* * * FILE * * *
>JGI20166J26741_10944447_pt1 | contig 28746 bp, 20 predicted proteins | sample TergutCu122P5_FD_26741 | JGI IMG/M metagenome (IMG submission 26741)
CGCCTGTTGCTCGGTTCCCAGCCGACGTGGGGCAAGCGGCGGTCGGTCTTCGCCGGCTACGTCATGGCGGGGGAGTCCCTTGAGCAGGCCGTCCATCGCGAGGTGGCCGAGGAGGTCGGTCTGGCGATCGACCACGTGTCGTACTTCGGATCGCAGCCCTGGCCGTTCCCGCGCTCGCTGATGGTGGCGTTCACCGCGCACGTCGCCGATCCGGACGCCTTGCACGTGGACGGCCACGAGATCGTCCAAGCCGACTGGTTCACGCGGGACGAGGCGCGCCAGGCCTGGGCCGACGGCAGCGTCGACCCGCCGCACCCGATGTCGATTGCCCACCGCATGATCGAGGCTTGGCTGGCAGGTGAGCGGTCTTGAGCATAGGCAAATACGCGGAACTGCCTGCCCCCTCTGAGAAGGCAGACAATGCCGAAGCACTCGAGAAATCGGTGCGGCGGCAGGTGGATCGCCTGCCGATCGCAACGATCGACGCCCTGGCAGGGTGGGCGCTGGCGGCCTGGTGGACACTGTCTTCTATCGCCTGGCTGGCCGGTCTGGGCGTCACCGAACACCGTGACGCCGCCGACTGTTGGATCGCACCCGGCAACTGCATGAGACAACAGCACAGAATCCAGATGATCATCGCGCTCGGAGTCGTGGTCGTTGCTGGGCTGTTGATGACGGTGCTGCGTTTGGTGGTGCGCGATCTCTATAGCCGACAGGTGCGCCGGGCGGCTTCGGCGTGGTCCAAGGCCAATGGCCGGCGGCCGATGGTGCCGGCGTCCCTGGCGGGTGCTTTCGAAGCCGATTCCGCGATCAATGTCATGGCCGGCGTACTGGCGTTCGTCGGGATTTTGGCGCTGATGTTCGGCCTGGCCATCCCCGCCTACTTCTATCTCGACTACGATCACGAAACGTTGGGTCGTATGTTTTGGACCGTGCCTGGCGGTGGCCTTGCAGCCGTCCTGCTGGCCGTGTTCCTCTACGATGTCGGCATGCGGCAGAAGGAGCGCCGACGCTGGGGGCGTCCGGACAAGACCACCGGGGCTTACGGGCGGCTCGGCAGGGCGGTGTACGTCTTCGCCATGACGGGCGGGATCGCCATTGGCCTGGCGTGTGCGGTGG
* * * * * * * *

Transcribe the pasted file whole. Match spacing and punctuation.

>JGI20166J26741_10944447_pt1 | contig 28746 bp, 20 predicted proteins | sample TergutCu122P5_FD_26741 | JGI IMG/M metagenome (IMG submission 26741)
CGCCTGTTGCTCGGTTCCCAGCCGACGTGGGGCAAGCGGCGGTCGGTCTTCGCCGGCTACGTCATGGCGGGGGAGTCCCTTGAGCAGGCCGTCCATCGCGAGGTGGCCGAGGAGGTCGGTCTGGCGATCGACCACGTGTCGTACTTCGGATCGCAGCCCTGGCCGTTCCCGCGCTCGCTGATGGTGGCGTTCACCGCGCACGTCGCCGATCCGGACGCCTTGCACGTGGACGGCCACGAGATCGTCCAAGCCGACTGGTTCACGCGGGACGAGGCGCGCCAGGCCTGGGCCGACGGCAGCGTCGACCCGCCGCACCCGATGTCGATTGCCCACCGCATGATCGAGGCTTGGCTGGCAGGTGAGCGGTCTTGAGCATAGGCAAATACGCGGAACTGCCTGCCCCCTCTGAGAAGGCAGACAATGCCGAAGCACTCGAGAAATCGGTGCGGCGGCAGGTGGATCGCCTGCCGATCGCAACGATCGACGCCCTGGCAGGGTGGGCGCTGGCGGCCTGGTGGACACTGTCTTCTATCGCCTGGCTGGCCGGTCTGGGCGTCACCGAACACCGTGACGCCGCCGACTGTTGGATCGCACCCGGCAACTGCATGAGACAACAGCACAGAATCCAGATGATCATCGCGCTCGGAGTCGTGGTCGTTGCTGGGCTGTTGATGACGGTGCTGCGTTTGGTGGTGCGCGATCTCTATAGCCGACAGGTGCGCCGGGCGGCTTCGGCGTGGTCCAAGGCCAATGGCCGGCGGCCGATGGTGCCGGCGTCCCTGGCGGGTGCTTTCGAAGCCGATTCCGCGATCAATGTCATGGCCGGCGTACTGGCGTTCGTCGGGATTTTGGCGCTGATGTTCGGCCTGGCCATCCCCGCCTACTTCTATCTCGACTACGATCACGAAACGTTGGGTCGTATGTTTTGGACCGTGCCTGGCGGTGGCCTTGCAGCCGTCCTGCTGGCCGTGTTCCTCTACGATGTCGGCATGCGGCAGAAGGAGCGCCGACGCTGGGGGCGTCCGGACAAGACCACCGGGGCTTACGGGCGGCTCGGCAGGGCGGTGTACGTCTTCGCCATGACGGGCGGGATCGCCATTGGCCTGGCGTGTGCGGTGG